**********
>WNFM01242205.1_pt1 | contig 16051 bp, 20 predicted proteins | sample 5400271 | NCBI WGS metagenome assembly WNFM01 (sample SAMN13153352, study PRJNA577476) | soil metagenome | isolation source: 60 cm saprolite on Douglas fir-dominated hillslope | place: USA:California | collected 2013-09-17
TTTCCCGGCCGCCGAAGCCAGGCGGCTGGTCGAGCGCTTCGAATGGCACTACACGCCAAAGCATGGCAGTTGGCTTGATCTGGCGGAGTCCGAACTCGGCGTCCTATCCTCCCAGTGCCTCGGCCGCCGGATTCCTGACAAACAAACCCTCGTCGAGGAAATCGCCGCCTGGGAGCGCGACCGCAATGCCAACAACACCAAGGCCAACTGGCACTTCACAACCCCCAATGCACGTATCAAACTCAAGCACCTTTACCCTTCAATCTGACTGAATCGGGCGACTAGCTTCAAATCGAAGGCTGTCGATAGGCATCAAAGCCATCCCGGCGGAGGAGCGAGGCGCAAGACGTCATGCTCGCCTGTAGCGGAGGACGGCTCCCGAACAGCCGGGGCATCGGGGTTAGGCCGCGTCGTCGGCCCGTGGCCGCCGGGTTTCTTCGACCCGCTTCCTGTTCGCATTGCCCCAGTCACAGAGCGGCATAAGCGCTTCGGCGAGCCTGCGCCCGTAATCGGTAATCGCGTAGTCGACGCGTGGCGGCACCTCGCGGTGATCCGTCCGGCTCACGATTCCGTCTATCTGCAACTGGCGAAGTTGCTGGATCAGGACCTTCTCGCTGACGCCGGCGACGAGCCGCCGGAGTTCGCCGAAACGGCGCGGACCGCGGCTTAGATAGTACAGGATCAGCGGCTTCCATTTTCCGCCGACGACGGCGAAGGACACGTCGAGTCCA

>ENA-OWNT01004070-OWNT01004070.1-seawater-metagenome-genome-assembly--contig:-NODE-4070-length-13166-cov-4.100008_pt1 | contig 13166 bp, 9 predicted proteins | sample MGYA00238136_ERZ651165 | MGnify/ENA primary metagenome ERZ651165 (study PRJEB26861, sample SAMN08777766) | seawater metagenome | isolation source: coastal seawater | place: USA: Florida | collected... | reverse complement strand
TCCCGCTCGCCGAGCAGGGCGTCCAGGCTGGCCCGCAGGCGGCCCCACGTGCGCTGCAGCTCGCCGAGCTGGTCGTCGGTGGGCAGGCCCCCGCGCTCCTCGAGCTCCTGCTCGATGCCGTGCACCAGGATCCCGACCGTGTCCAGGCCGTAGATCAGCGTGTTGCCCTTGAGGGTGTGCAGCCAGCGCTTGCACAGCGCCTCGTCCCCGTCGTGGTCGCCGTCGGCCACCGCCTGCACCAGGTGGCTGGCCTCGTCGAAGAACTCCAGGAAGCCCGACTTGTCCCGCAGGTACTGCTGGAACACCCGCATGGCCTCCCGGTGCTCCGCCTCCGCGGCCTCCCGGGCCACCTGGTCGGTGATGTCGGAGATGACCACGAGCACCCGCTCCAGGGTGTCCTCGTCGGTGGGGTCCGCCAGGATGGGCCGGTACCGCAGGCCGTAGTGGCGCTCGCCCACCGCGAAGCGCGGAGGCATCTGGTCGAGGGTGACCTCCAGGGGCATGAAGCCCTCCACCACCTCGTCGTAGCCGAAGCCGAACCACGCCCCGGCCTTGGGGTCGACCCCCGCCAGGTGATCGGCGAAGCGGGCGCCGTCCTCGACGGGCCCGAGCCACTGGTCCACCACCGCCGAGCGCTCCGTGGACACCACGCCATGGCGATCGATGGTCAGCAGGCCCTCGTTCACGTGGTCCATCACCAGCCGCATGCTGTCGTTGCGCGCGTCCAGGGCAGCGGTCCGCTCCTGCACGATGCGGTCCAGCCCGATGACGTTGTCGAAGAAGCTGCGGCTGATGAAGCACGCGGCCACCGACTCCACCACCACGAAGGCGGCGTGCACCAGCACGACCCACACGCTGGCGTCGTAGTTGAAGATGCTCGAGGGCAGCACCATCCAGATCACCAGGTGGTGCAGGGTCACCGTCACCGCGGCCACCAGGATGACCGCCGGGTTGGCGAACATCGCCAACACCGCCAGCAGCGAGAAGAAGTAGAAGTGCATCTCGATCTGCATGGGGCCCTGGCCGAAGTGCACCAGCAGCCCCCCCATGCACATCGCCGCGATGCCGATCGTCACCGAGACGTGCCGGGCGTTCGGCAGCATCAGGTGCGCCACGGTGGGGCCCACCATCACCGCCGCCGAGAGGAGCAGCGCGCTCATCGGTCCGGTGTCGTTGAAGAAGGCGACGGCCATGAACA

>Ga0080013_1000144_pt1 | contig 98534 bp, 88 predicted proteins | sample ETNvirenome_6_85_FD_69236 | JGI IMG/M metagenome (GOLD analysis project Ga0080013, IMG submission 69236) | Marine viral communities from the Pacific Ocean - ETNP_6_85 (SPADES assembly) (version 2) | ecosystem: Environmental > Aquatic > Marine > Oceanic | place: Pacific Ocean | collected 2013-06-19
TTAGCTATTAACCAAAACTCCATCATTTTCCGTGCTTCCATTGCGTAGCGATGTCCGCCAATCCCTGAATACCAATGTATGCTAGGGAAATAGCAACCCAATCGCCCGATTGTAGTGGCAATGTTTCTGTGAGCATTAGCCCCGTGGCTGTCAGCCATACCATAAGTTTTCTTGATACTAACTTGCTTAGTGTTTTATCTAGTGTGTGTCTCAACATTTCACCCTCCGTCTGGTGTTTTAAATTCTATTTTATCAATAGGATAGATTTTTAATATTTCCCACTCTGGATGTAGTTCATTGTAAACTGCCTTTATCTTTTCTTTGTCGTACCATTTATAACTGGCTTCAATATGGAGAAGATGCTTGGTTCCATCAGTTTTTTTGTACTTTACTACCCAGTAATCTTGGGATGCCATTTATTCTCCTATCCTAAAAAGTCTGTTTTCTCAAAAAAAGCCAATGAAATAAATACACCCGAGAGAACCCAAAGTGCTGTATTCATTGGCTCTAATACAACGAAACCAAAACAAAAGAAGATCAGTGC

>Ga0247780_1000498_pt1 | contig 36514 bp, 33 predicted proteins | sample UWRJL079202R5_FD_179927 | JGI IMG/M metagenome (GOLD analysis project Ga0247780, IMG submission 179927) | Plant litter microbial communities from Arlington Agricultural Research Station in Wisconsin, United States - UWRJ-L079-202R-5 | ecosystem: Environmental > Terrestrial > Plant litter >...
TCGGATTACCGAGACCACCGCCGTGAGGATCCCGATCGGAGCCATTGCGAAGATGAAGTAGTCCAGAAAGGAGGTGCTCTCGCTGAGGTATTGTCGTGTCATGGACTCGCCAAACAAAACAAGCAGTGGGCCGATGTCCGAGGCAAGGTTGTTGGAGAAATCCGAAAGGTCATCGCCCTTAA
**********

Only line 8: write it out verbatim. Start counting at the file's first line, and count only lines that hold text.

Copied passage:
TCGGATTACCGAGACCACCGCCGTGAGGATCCCGATCGGAGCCATTGCGAAGATGAAGTAGTCCAGAAAGGAGGTGCTCTCGCTGAGGTATTGTCGTGTCATGGACTCGCCAAACAAAACAAGCAGTGGGCCGATGTCCGAGGCAAGGTTGTTGGAGAAATCCGAAAGGTCATCGCCCTTAA